Our Generation, Our Choice was a mobilization on race, climate and immigrant justice, led by a cross movement coalition aiming to make an intervention in the 2016 presidential election. For the first time, staff from Million Hoodies Movement, United We Dream, the Divestment Student Network and 350.org, and the young people our organizations work with, came together to work on a cross-issue project. This action involved roughly 6 weeks of planning with all of the partners involved, and resulted in a one-day training and a 1,000-person action on November 9th. You can watch the wrap up video here:
In the time since Our Generation, Our Choice, we’ve been reflecting on the action, our role in the mobilization, and where we go from here. We are committed to movement-building work for the long haul — and looking to the future, cross-movement and intersectional organizing must be a priority. Because we know this is a growing edge for us, and for many people and organizations in the climate movement, we want to share some of what we learned in hopes that it helps us all grow in this work. This post attempts to articulate a few hard, powerful lessons about how to do cross-movement work better.
We are excited about opportunities for strategic, cross-movement work.
Our Generation, Our Choice was ambitious and visionary from the start. We believe that to truly win on climate, we need to win alongside other movements for justice.
The oppressive systems creating political gridlock for progress on climate, racial justice and immigrant justice are intertwined, and therefore our fights against them needs to be intertwined. That truth was at the heart of the planning behind Our Generation, Our Choice. We need to find moments to leverage our collective power to win — and they can’t just be big tent organizing opportunities — they need to be powerful moments of intervention. Our Generation, Our Choice was a jumping-off point, and we believe we can and will keep building.
We saw the 2016 election as a prime opportunity for this kind of mobilizing. In the last year and a half, young people have put their bodies on the line for justice again and again, thereby mobilizing thousands of young people, shifting national discourse, and demanding more from our public institutions and politicians. Unifying these voices in the heart of DC, one year out from the election seemed like the perfect opportunity to build cross-movement power. And we did, but we missed a critical step…
We needed to build the table together.
Through relationship and conversation we needed to ensure that a truly representative group of partners and leaders were involved in the process at the very beginning (particularly important for risky or higher level action). We needed to plan at a pace and scale that matched everyone’s capacity and ability to take ownership of the action.
We needed more time to build a collective plan with our partners in order to get aligned about trainings, storytelling, action safety, turnout, and how we prepared people to show up. In the time we gave ourselves, we could not create the kind of trust and space for partners to state when the process wasn’t working for them, and we didn’t set clear expectations of how the action would turn out.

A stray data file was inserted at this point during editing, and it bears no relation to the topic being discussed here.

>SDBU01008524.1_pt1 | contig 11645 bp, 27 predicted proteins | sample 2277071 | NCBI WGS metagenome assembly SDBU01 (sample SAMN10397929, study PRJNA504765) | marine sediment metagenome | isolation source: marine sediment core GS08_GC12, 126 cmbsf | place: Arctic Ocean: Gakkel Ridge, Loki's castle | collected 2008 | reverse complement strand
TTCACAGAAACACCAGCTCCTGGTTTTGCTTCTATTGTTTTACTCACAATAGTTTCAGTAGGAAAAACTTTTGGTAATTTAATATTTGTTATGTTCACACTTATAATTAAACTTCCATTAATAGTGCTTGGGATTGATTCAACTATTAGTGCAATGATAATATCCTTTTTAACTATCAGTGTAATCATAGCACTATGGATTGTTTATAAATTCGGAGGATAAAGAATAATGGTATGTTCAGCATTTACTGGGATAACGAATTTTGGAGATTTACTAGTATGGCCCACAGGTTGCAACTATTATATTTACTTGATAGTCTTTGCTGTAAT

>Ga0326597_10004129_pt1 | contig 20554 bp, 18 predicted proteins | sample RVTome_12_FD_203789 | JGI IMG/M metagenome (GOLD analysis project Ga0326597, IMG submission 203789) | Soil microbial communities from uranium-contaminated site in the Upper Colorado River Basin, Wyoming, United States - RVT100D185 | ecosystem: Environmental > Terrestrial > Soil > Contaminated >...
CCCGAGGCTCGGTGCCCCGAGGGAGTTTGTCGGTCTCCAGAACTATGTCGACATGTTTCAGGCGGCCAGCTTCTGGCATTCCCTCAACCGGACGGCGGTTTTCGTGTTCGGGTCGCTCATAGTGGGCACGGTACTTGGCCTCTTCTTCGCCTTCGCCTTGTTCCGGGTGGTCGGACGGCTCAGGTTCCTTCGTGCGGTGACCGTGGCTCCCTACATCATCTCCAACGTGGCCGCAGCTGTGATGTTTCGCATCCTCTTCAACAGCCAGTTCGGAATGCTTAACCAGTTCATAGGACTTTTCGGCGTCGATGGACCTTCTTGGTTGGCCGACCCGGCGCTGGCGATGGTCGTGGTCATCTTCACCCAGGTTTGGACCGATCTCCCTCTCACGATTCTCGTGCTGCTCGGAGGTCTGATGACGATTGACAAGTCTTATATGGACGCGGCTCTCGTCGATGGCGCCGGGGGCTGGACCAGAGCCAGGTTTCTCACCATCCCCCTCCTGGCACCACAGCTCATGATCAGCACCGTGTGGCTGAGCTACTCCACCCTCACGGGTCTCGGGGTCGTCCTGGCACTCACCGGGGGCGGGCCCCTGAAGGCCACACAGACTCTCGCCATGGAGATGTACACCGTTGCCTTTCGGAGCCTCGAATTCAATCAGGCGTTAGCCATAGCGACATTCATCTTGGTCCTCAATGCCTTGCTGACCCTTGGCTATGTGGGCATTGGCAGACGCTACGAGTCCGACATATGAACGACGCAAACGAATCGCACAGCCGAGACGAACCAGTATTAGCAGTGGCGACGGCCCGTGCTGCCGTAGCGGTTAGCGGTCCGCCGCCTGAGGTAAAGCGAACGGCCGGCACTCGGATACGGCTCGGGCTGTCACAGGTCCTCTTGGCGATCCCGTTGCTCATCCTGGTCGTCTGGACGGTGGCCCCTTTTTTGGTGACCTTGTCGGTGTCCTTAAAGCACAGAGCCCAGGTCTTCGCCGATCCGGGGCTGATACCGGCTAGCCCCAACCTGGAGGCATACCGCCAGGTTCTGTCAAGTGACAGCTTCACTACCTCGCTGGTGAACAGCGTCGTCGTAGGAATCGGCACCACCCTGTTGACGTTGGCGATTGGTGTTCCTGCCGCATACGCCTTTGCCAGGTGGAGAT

Both cross-movement and intersectional work require us to plan differently. They require us to work across culture, and therefore spend more time up front building trust together, establishing agreements, and creating best practices for collaboration.
Not skipping key steps.
We rushed this action, and there were consequences. The action story was unclear, turnout was lower and less diverse than expected, and not everyone felt comfortable in the space. In the divestment and reinvestment movement we have a training called ‘The Steps to Shared Power’. It is a framework for how build power and relationships across different campaigns, groups, and movements. The steps are as follows: Shared Stake → Shared Alignment → Shared Space → Shared Commitment → Shared Power. In the planning process for Our Generation, Our Choice, we did not take the time to fully build through each step. Because of the pace of the action planning we skipped from shared stake [an intervention on the 2016 election around these issues] to shared space [taking action + holding a training]. If we had spent more time building around shared alignment we would had an opportunity to adjust narrative, timeline, training, etc.
The story we tell needs to be representative, not just visionary.
When we take the time to build shared alignment we start to better understand our collective story, and as we develop that story, we can identify ways to share it through action. The story for Our Generation, Our Choice represented a vision for where our cross-movement work is headed, but did not center the stories of where we are now or the stories of those living at the intersections of our work.
We know that to fight for a stable climate, racial justice, and immigrant justice, we need to get at the intertwined roots of these crises. We win or lose together. That’s some serious motivation to apply what we’ve learned here. We need to give cross-movement work the time it deserves to build a solid foundation of trust and alignment. We need to balance public campaigning with building the deep relationships we need to have each others’ backs. We need to do better, deeper work at the intersection of our issues. And we need to learn from our mistakes, so we can get free together. A movement of movements has been rising, but these movements have faltered many times in the past around divisive politics. Our hope is that through learning our history and applying our own lessons, we can build together for justice.
By Katie McChesney & Yong Jung Cho